Those aged 12 and over with complex medical conditions will be offered a booster.
Patients with “severely weakened immune systems” are to be offered a third COVID-19 booster vaccine.
Those aged 12 and over with complex medical conditions leading to severely weakened immune systems will be offered a booster vaccine ahead of the winter months.
A third dose will be offered to patients who were severely immunosuppressed at the time of their first or second dose, including those with leukaemia, advanced HIV and recent organ transplants
These patients may not mount a full response to vaccination and therefore may be less protected than the wider population, the Joint Committee on Vaccination and Immunisation (JCVI) explains.
Specialist clinicians are being asked to work with patients to determine if a booster vaccine is needed.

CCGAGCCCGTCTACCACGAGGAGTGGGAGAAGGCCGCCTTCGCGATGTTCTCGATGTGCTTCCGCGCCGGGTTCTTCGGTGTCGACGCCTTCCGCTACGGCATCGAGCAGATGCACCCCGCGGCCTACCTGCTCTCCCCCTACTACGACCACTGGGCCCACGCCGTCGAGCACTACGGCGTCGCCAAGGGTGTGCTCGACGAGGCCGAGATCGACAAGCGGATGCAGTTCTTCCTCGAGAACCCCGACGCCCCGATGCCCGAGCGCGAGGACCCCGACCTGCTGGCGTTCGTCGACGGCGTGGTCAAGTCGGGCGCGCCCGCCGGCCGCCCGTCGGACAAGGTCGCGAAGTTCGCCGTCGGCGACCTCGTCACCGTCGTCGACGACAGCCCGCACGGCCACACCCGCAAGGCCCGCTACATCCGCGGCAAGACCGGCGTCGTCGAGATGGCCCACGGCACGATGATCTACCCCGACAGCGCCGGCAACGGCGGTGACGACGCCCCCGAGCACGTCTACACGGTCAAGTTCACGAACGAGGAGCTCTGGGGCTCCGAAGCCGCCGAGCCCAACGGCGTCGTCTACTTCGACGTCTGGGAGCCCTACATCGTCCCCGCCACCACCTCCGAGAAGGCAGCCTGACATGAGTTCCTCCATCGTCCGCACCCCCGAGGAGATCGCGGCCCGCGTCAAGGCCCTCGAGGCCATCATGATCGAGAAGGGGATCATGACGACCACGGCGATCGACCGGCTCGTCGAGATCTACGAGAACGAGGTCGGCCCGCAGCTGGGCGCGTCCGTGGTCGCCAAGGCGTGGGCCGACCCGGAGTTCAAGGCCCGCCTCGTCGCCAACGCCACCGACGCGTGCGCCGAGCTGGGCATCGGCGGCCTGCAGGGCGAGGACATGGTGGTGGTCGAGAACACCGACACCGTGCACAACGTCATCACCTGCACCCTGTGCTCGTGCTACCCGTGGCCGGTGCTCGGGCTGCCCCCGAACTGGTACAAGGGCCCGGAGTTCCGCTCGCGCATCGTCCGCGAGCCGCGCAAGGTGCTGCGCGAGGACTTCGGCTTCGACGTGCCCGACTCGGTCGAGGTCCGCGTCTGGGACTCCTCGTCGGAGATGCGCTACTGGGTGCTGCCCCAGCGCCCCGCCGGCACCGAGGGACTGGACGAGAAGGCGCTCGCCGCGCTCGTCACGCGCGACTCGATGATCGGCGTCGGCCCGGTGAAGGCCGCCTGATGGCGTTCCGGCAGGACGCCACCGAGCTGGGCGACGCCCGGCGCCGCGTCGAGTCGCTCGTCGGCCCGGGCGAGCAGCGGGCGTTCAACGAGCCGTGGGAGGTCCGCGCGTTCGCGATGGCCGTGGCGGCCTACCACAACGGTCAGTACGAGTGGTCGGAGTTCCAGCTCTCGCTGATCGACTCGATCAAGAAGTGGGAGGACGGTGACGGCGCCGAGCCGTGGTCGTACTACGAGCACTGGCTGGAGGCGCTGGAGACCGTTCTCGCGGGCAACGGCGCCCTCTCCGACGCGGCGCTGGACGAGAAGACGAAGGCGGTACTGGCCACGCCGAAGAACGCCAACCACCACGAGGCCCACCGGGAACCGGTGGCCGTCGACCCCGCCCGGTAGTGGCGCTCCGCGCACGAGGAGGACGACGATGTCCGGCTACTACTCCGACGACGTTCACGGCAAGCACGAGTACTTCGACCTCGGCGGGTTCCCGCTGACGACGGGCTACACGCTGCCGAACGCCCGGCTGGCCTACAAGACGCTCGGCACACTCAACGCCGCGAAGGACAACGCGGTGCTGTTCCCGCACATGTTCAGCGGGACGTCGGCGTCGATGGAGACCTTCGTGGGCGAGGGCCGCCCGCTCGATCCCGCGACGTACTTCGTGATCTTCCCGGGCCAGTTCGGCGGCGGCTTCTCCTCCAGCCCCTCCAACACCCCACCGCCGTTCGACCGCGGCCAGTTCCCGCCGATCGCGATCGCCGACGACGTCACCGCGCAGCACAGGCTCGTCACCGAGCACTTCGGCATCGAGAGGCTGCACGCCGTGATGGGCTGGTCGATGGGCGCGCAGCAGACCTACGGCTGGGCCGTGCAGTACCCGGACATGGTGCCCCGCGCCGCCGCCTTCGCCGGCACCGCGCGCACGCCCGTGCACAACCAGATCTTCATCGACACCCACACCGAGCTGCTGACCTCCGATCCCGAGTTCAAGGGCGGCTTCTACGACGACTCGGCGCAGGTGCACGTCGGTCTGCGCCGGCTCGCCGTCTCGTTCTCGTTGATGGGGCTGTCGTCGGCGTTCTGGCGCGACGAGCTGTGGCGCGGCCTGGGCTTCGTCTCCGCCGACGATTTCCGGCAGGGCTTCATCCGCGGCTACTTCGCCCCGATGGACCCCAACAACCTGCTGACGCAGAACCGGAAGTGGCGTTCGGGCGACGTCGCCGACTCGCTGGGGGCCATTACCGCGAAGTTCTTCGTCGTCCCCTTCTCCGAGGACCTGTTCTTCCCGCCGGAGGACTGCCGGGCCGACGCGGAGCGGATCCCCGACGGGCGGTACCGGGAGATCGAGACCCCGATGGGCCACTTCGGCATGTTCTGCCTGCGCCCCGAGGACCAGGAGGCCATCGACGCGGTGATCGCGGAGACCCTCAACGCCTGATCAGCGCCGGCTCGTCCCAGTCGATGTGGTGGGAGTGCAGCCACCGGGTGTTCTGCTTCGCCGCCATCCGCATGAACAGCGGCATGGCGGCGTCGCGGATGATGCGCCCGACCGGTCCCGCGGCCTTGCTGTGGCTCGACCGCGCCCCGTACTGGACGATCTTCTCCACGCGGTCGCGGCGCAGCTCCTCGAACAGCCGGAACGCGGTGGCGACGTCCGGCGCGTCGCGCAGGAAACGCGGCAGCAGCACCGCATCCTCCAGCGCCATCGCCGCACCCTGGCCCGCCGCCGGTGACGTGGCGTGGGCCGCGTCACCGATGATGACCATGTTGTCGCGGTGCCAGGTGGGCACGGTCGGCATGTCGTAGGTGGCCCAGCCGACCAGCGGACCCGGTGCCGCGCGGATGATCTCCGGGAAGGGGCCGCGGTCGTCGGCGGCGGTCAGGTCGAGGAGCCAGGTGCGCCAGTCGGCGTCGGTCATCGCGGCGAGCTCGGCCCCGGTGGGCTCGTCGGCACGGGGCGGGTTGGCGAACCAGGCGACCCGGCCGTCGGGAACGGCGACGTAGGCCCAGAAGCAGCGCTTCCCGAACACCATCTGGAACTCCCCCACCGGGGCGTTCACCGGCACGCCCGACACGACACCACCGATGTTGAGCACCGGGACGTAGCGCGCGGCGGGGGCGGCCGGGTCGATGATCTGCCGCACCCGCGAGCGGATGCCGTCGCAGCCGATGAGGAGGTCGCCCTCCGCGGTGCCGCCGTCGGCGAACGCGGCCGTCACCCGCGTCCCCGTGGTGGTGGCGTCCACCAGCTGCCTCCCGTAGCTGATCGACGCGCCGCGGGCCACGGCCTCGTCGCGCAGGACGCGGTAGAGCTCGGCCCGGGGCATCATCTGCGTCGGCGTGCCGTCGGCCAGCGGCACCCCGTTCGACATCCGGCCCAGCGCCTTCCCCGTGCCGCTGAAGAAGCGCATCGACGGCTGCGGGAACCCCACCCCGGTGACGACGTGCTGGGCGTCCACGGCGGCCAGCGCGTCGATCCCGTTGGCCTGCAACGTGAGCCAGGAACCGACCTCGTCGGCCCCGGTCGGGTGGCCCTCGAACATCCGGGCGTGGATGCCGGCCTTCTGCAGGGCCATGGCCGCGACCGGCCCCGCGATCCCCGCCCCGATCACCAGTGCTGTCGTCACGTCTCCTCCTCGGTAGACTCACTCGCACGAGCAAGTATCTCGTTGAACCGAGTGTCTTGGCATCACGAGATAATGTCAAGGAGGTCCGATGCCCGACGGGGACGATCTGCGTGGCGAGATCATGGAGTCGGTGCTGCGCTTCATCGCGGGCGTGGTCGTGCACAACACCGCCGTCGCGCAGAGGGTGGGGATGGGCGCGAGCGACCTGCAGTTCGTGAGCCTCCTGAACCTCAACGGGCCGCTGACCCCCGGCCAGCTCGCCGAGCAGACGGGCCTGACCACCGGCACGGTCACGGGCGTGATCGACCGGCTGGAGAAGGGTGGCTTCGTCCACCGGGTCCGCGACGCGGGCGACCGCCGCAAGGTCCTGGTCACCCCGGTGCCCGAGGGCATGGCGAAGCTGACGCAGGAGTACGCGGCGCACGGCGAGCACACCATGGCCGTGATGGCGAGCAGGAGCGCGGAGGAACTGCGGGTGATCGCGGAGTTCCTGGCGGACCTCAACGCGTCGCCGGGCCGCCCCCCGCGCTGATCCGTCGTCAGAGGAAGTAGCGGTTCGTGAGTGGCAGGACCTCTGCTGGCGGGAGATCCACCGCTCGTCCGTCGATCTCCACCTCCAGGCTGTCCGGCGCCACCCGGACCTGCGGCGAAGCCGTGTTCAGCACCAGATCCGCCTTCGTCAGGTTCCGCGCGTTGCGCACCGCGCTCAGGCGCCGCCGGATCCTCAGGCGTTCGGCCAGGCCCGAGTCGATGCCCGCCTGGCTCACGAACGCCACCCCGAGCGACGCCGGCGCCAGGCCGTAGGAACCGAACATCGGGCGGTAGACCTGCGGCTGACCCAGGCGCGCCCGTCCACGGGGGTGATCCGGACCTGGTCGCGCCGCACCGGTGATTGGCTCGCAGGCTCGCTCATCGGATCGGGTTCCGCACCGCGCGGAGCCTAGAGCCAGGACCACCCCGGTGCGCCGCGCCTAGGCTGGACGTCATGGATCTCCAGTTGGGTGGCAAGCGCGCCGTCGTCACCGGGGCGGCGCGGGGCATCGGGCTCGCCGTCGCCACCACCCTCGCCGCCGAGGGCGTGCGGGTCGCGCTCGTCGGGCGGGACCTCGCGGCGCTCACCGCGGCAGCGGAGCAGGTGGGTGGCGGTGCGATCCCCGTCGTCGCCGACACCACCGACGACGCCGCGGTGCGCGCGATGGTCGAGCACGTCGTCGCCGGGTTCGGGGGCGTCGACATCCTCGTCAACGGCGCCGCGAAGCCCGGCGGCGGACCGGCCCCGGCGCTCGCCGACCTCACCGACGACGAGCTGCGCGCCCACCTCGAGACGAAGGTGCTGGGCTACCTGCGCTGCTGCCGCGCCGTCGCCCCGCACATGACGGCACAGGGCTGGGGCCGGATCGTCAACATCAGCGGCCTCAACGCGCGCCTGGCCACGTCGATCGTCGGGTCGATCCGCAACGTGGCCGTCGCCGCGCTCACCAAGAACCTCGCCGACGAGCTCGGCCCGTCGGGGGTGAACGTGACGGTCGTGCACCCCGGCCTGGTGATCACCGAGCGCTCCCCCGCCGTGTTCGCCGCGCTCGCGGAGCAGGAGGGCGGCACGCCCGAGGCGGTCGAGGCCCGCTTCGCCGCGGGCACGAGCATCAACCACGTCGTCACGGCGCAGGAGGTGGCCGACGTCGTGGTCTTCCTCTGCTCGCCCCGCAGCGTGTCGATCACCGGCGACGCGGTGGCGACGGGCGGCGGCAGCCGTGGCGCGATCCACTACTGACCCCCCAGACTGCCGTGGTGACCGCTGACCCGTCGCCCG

The news comes ahead of the anticipated JVCI plan to offer a booster to the elderly and health or social care workers.
Degree of protection will vary by individual.
Professor Jonathan Van Tam, Deputy Chief Medical Officer, explains: “We know there are people with severe immunosuppression for whom the first two doses of vaccine have not provided the same level protection as for the general population.
“The degree of protection will vary by individual, according to degree of immunosuppression and the underlying reasons for that.
“So I welcome the advice from JCVI to offer a third primary dose to those with severe immunosuppression, at a bespoke interval, advised by their specialist clinician, and guided by the UK’s immunisation handbook, the Green Book.
“We should be doing all we reasonably can to ensure that this group is not disadvantaged and a third primary dose is one step in this direction.
“We are also working hard to ensure there are other medical interventions that can be used in these groups, including specific treatments like antivirals and monoclonal antibodies.